The scope of this data model is currently limited to research publications only. Thus emerging outputs like data sets, software etc. are left out and focus is on traditional publications as it still is arguably the main output of research. For other outputs of research, the standards on e.g. publishing and metadata format are still under change and this would lead to worse quality metadata when aggregated on a broader level.
- A summary of minimum CERIF data model elements needed in research publication metadata transfers considering CRIS systems and national aggregators in European context
Implementing in European Publication Information Infrastructure
In VIRTA-ENRESSH-POC, the concept of Finnish Publication Information Service VIRTA was used as a basis for the technical implementation i.e. a database and metadata exchange was done using the same procedures as in the national system of VIRTA. This system was set up to integrate bibliographic metadata originating from different research information source systems. For POC the VIRTA technical solutions in VIRTA were enough, but for European level system a dedicated infrastructure should take place. This does not prevent using the POC procedures as well - there is certainly a need for e.g. simple CSV-XML tool for publication registries with limited technical possibilities.
Second deliverable of this STSM is to provide an outline of the implementation of research metadata exchanges in European Publication Information Infrastructure. As well as the data model, this is to support the high quality of metadata on research outputs in Europe, but in addition is to be a bottom-up based system, where the context and coverage of source systems are valued highly when aggregating metadata on research outputs.
For high quality metadata, the European Publication Information Infrastructure should, as was discussed in VIRTA-ENRESSH-POC, be expanded on the possibilities of metadata exchanges. Thus in addition to the CSV-XML tool and the drafted separate publication input service, the infrastructure should support the metadata exchange via APIs, more specifically the OAI-PMH protocol currently in use or being adopted by various CRIS systems in Europe. This allows for wider coverage of source systems to be aggregated and covers systems from simple publication registries to full CRIS systems to be included in the European database.
For bottom-up based approach a great emphasis on the source system context and validation on the aggregation should be in place for the European Publication Information Infrastructure, as this is important for the data comparability and uniform metadata. For institutional or national context, there should be a way for either having a plentiful of provenance information on the metadata itself in the metadata exchange, or by having a standard for organizations which to follow, when having their research output metadata be aggregated to European Publication Information Infrastructure. Both approached would need a strong cooperation with the data providers, be it a institutional or national system, to agree on specifics relating to metadata and information on its reporting and collecting to these source systems.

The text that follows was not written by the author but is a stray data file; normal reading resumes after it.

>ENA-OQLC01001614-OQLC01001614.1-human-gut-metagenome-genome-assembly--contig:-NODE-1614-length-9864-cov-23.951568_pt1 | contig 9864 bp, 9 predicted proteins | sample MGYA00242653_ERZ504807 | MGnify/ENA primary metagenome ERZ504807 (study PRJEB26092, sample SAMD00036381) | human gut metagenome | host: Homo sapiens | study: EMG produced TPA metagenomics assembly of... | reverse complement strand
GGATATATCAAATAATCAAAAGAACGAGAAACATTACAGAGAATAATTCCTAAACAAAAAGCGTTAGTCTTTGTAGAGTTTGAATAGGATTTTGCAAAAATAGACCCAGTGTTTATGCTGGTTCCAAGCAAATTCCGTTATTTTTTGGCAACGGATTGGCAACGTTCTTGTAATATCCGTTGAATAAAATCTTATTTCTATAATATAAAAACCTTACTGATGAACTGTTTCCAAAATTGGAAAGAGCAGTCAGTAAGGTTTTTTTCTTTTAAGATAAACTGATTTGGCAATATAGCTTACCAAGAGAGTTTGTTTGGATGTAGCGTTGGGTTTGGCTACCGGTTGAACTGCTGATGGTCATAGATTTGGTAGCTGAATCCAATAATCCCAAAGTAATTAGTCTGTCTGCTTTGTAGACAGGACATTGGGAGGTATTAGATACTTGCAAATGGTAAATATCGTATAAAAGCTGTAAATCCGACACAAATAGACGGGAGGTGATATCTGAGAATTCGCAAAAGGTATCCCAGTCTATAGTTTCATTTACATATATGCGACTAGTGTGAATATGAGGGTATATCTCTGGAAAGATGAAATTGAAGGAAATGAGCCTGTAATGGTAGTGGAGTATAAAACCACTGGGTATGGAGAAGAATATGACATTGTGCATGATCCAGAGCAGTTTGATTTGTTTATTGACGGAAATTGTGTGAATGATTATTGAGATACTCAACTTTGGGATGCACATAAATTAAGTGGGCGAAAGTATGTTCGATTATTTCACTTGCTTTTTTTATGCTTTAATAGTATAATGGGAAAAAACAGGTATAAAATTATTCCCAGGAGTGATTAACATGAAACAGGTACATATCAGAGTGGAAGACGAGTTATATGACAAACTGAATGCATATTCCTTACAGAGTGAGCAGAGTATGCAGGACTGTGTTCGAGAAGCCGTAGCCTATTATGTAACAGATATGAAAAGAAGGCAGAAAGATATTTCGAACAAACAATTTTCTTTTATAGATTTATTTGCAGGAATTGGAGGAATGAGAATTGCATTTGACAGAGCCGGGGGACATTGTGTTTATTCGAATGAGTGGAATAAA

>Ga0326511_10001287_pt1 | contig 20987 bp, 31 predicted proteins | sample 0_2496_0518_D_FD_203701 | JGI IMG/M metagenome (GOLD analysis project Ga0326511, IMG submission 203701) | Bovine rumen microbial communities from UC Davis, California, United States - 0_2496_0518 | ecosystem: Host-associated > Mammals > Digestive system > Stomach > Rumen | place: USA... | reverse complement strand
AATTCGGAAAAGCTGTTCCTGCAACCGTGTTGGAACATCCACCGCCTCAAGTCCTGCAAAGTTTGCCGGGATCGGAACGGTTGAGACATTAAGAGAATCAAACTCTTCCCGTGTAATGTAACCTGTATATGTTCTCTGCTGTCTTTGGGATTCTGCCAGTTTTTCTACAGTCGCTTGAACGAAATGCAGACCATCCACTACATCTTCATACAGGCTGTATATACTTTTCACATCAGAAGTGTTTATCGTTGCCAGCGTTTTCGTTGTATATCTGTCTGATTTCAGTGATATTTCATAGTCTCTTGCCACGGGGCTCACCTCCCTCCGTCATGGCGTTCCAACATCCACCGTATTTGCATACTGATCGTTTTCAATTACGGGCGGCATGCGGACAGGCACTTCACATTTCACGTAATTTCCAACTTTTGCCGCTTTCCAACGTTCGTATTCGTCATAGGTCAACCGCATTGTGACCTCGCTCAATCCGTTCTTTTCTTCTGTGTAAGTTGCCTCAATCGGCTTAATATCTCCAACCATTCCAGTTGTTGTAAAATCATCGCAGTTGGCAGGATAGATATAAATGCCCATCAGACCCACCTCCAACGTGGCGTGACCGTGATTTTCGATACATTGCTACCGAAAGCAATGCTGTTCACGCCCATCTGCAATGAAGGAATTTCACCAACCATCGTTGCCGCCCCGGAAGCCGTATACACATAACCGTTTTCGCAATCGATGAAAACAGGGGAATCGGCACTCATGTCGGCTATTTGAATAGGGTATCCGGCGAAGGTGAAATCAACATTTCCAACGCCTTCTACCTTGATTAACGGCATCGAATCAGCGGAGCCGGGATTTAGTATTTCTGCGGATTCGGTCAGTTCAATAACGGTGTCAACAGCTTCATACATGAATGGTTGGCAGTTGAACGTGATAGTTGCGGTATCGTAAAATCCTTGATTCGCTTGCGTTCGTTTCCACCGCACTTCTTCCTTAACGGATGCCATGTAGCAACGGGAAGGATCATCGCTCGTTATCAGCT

Infrastructure would also the increase in comparability of data by developing automated methods to restructure and reclassify data in a uniform way on the basis of the bibliographic metadata as well as information from external sources. Enriching these data with metadata on publication channels, e.g. the classification of journals as peer-reviewed or not, as high-prestige in different national contexts, or with Web of Science and Scopus based impact factors, makes them immediately useful for benchmarking and monitoring at local, regional, national and European levell.
- An outline of implementing the research publication metadata transfer in European Publication Information Infrastructure
Use of deliverables and future collaboration
The work and deliverables of this STSM will provide for many ongoing and future projects in the research domain relating to research metadata transfers and interoperability of databases at European level:
- As a major input for the ENRESSH Working Group 3 objective to building up a database and design a roadmap for European database for SSH research outputs.
- Presentation(s) in euroCRIS Membership Meeting in 2019 and/or euroCRIS Conference in 2020
- Data model and implementation outline will support the application for Nordic Research Information System, a project proposal from 2018 by Nordic countries aimed to have a unified infrastructure for research outputs on Nordic level.
- Connecting Europe Facility (CEF) Telecom funding call in later half of 2019 might be relevant for further funding on the European Publication Information Infrastructure (https://ec.europa.eu/inea/sites/inea/files/cef_telecom_work_programme_2019.pdf)
- The findings provide valuable feedback for OpenAIRE and its current validation processes
Puuska, Hanna-Mari; Guns, Raf; Pölönen, Janne; Sivertsen, Gunnar; Mañana-Rodríguez, Jorge; Engels, Tim (2018): Proof of Concept of a European database for social sciences and humanities publications: Description of the VIRTA-ENRESSH pilot. figshare. Journal contribution. https://doi.org/10.6084/m9.figshare.5993506.v1
Sīle, L. et al. (2017). European Databases and Repositories for Social Sciences and Humanities Research Output. Antwerp: ECOOM & ENRESSH. https://doi.org/10.6084/m9.figshare.5172322
Towards the integration of European research information